Anthony Joshua 'could emulate Muhammad Ali' and become sporting icon

Promoters believe Anthony Joshua could go on to be as popular as his hero Muhammad Ali, as they hatch plans to make him one of sport's biggest stars.

The British boxer's sensational win over Wladimir Klitschko in front of 90,000 fans at Wembley has already propelled him to national hero status in the eyes of many fans.

:: Joshua beats Klitschko in Wembley thriller

But his management team believe he can become a global phenomenon having now secured the IBF, IBO and WBA heavyweight titles.

Promoter Eddie Hearn is banking on Joshua recapturing the sport's halcyon days of the 1970s, when the sport regularly made the headlines thanks to Ali's 'Rumble In The Jungle' with George Foreman and the 'Thrilla in Manilla' against Joe Frazier.

Hearn said: "In terms of worldwide stardom, I said 'you win this fight and you become the biggest star in British sport and the biggest star in world boxing'.

"The way he won confirmed it to me."

:: Supersize pictures: The epic fight

"The plan, rather than just keep going in the UK, is to explore and break new markets and boundaries like the Middle East, China," added Hearn.

"I could see him fighting in the Bird's Nest Stadium (Beijing) - and Africa. I want to go worldwide with him. Ali was one of AJ's inspirations. He knows everything he did."

:: Best Twitter reactions to Joshua's victory

Hearn also revealed the British pay-per-view had beaten the record 1.15 million for Manny Pacquaio and Floyd Mayweather in 2015.

But 27-year-old Joshua had to dig deep for his epic victory.

He and Klitschko traded knock-downs in the fifth and sixth round, with Joshua appearing exhausted and just a few punches from defeat.

But the Watford-born boxer regained his composure to stop his opponent in a blistering 11th round.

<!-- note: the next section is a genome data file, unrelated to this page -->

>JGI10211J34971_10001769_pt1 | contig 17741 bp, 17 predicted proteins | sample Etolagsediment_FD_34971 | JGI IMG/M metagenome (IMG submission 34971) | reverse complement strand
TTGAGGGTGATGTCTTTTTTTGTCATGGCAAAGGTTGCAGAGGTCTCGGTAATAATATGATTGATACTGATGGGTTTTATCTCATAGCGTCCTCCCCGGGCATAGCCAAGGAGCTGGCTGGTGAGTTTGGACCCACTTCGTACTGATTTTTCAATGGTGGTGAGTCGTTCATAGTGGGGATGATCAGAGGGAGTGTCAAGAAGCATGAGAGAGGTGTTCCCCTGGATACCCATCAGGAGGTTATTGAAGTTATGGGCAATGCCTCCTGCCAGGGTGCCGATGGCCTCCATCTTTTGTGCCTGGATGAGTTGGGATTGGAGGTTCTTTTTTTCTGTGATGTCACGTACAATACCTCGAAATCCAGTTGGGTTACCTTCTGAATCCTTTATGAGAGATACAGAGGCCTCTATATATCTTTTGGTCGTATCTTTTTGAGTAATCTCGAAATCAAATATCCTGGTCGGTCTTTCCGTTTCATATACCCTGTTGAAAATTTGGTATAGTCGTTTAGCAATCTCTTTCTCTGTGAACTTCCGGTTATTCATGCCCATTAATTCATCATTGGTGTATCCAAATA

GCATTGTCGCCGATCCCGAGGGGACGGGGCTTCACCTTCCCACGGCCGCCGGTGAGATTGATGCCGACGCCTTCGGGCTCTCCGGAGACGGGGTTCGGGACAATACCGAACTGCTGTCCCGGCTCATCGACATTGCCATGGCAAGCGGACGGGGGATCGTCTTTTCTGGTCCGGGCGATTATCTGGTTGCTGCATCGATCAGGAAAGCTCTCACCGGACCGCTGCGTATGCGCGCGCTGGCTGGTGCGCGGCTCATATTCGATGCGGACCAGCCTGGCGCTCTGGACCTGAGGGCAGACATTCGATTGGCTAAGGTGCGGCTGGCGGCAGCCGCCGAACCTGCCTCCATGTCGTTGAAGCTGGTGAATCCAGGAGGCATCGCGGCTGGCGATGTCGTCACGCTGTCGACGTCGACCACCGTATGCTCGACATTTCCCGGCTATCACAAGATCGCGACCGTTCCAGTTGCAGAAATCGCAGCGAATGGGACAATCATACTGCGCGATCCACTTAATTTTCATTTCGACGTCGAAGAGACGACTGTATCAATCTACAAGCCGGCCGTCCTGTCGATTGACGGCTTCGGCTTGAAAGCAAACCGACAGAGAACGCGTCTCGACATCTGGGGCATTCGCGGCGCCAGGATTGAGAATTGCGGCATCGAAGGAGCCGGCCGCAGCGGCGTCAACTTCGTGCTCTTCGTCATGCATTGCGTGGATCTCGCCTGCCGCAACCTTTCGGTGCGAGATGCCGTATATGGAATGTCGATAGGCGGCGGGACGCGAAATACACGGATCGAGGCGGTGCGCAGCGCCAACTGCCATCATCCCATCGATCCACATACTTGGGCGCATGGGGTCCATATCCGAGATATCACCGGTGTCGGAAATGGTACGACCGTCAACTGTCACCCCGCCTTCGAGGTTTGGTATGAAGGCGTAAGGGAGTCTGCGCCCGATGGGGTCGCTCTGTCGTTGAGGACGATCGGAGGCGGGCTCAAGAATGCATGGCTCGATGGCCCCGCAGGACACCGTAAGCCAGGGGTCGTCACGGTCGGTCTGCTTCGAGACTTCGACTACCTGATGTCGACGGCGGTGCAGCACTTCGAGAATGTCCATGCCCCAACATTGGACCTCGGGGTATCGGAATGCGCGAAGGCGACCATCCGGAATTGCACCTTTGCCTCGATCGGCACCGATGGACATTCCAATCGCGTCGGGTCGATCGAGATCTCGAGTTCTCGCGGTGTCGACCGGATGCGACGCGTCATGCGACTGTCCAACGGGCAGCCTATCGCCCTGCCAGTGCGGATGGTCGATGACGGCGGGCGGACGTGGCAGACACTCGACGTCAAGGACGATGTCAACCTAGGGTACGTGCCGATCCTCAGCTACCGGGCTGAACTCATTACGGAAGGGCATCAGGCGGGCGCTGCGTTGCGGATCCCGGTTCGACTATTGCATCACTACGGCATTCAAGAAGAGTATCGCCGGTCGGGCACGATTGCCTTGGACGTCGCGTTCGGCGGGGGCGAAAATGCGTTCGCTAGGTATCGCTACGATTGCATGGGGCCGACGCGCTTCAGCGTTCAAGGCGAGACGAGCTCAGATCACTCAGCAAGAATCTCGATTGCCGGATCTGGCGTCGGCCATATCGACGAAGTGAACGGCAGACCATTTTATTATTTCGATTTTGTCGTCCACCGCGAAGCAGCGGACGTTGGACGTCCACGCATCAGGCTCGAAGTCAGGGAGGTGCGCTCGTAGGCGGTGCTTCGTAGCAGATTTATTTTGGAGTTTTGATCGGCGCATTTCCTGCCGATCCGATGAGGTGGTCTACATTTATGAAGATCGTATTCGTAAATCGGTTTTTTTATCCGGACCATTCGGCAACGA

Speaking exclusively to Sky the day after the fight, Joshua showed some swelling around his left eye but said he was "good to go".

The champion said he was shocked when his fifth-round knockdown didn't finish his opponent.

"When i dropped Klitschko that roar (from the crowd) lifted my arms up as well. I thought, 'this is it, he's not coming back'.

"I blew a gasket then - but I was smart, I knew how to control the fight, to get my breath back ... Moving into the last six I thought 'alright, let me get my energy back'."

Speaking about his own brush with the canvas - the first of his pro career - he said the Ukrainian had thrown a "lovely right hand and it connected in the right spot".

"I was just tired, I fell to my feet, I got up," he said.

On the big question of who's next, Joshua told Sky he has "no problem" if Klitschko wants to trigger the rematch clause in the contract.

However, he admitted that a match-up with fellow Briton Tyson Fury is the fight that most people want to see and that it seems to be "heading in that direction".

Also in the picture is the WBC champion, US fighter Deontay Wilder, and the prospect of a high-profile showdown in New York or Las Vegas.

"It's good actually," said Joshua. "You've got the championship belts of the world and then you've got the entertainers of the world that haven't got belts at the minute, so it's whatever we want to do."

:: From streetfighter to boxing superstar

For Klitschko - who perhaps with an extra few punches might have finished Joshua - it could spell retirement, especially after his previous defeat more than a year ago by Britain's Tyson Fury.

But the Ukrainian's performance was equally as memorable as Joshua's.

:: British heavyweight bouts which gripped the world

Fourteen years older than his opponent, he showed why he is one of boxing's most respected and enduring fighters but will go away with the refrain of "what if" ringing in his ears.